Visitation exchange tips for divorced parents

I have had my share of custody visitation drop offs, some good and some bad. Parents arrive late or not at all. I've heard mumbling and grumbling and seen my upset children get in the car as they arrive or depart to spend time with the other parent. But I also know how important it is to make visitation exchanges go smoothly, which is not always an easy thing. After all, how do you work out a schedule, different disciplines and unwilling children when you couldn't even work things out when you were married?

Follow the schedule but be flexible. Most states order a schedule for visitation that you should follow. But most orders also include "whatever in the best interests of the children or as agreed upon by the parties" as a fallback position. A soccer game is not a good reason to cancel a visitation, but a wedding, funeral, or one of a kind opportunity are all instances where being flexible not only means getting along with your "ex" but showing your children a great deal about making compromises when needed.

Don't talk the talk. Have you heard "if you can't say anything nice, then don't say nothing at all?" That's a good rule to keep about visitation. If you complain about the visit, the time it takes to make the exchange, the drive, the gas or any other issues, you are quite likely to make your child feel bad about the visit. They feel guilty because they are going. They feel bad because they may want to. There is no reason to put that on your children and it accomplishes nothing by starting the blame game at the visitation exchange.

Be like Switzerland. Neutrality is key for visitation drop offs and pick-ups. Maybe you need to find a place where you can meet to complete the exchange. We used to meet at a restaurant. It was easier than trying to take the kids away from what they were doing while he stood there waiting for them. He would be mad that they "weren't ready," and I would be mad because I thought he was late/early and of course for some it's never comfortable to have you ex-spouse hanging out in your new home.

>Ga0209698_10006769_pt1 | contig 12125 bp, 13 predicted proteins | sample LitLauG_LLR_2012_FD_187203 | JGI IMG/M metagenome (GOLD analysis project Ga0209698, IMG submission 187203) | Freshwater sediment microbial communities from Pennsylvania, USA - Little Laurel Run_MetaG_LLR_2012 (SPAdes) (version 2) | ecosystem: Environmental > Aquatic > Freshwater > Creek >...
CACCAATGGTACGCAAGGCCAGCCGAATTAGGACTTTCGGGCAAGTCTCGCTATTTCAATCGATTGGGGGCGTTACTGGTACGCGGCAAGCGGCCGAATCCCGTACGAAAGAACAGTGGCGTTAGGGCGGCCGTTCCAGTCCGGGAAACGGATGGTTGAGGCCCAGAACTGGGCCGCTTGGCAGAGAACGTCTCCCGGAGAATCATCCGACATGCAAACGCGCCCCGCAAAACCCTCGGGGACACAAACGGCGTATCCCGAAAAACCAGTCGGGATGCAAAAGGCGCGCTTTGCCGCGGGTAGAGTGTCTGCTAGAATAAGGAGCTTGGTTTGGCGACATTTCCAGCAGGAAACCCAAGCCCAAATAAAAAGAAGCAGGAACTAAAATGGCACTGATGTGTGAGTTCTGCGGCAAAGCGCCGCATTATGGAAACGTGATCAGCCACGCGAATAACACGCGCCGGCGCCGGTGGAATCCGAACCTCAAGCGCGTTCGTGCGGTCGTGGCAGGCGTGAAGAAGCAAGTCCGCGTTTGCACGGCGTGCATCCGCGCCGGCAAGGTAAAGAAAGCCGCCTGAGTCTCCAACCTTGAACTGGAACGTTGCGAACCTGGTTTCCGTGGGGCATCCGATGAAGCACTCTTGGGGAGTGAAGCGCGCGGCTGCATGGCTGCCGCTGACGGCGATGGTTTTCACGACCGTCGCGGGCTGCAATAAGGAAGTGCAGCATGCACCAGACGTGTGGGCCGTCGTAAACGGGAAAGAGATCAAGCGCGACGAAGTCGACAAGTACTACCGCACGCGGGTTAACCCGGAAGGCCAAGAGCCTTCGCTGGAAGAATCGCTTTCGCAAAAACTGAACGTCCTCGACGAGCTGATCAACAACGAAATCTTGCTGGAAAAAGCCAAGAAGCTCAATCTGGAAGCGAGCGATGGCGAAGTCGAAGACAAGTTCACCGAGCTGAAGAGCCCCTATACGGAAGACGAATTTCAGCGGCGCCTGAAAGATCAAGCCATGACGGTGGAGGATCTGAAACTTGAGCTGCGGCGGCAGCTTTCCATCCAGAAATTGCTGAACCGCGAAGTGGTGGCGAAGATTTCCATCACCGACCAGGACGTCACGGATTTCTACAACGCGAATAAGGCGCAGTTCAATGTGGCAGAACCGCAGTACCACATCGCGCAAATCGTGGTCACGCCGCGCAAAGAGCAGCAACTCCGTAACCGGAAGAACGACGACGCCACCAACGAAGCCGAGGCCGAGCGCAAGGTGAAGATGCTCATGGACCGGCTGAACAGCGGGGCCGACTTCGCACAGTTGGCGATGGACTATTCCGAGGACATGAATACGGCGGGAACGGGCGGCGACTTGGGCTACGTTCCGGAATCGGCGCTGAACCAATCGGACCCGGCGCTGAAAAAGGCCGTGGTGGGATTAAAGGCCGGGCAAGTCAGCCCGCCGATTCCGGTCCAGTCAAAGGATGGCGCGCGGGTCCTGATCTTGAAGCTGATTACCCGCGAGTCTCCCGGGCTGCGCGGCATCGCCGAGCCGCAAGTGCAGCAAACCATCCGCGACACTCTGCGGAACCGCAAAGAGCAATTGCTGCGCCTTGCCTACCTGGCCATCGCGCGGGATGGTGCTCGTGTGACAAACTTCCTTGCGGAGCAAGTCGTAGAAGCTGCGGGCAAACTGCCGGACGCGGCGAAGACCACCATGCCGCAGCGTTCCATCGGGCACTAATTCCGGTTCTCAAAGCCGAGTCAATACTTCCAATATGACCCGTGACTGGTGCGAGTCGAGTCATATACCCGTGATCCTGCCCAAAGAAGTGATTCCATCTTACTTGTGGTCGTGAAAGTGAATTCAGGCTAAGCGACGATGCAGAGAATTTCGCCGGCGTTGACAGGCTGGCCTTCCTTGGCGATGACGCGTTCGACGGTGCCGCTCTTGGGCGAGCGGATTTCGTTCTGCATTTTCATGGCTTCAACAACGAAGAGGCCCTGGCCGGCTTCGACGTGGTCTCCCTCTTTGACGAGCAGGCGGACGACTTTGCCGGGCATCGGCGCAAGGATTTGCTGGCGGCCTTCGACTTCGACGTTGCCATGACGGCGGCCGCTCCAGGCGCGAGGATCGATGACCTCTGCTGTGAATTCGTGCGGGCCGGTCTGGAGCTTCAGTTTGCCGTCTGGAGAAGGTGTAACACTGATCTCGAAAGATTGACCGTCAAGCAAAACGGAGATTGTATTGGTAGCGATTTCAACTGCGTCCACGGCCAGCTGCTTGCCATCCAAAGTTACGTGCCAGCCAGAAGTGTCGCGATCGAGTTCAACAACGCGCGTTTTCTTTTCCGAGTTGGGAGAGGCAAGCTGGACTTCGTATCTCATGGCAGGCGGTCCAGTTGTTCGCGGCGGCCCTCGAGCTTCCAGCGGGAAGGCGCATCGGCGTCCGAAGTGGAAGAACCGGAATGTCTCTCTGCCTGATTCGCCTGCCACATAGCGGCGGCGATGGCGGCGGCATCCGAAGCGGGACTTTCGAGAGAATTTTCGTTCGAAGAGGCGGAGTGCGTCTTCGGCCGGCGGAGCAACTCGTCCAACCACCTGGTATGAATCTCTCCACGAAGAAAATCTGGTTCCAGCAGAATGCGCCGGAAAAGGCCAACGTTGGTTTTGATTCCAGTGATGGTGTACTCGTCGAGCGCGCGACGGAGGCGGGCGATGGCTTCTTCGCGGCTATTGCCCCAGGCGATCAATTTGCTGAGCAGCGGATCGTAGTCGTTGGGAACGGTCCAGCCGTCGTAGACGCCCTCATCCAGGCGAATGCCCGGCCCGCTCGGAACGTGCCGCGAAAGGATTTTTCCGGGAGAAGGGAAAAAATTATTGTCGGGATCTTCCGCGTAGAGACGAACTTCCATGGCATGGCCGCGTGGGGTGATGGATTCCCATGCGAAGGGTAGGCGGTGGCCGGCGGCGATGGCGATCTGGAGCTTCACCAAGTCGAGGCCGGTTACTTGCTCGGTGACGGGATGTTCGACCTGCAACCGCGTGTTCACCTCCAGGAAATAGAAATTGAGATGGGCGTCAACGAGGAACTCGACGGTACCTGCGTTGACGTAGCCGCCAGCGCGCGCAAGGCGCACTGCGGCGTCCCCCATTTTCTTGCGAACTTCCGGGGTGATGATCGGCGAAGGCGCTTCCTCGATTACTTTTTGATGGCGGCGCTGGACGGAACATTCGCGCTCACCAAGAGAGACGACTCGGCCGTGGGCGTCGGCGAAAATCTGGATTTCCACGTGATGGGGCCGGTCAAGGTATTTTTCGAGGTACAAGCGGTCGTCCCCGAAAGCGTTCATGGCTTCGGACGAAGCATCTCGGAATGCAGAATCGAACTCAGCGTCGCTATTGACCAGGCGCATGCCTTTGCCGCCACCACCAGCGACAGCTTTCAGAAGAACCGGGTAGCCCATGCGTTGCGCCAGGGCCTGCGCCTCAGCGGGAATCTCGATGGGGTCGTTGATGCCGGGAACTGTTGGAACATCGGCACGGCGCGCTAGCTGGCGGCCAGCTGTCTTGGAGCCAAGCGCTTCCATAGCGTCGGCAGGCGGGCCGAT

Pay for court costs. I don't know anyone that likes to return to court. I'm sure that there are those few people who actually do it as a method of punishing their ex-spouse, but for the most part no one wants to pay the price of a court intervention. There are attorney and court fees as well as lost wages and the toll it takes on you and your children. However, if you consistently make an effort to make exchanges run smoothly and they don't, then it is time to pay the court costs and get an official mediation of the situation. I know I've had to return to court more than one time in the many years since my divorce.

Not all visitation exchanges are difficult. Some people are able to say hello and goodbye and even act cordial to each other. Some visitation exchanges are more complicated due to domestic violence, restraining orders, living in different states and ever-changing work, school or sports schedules. As always, you should follow the instructions in the court order regarding your visitation. Even more important when making exchanges, no matter where or when they may happen, is to create an opportunity for them to run smoothly and without conflict.

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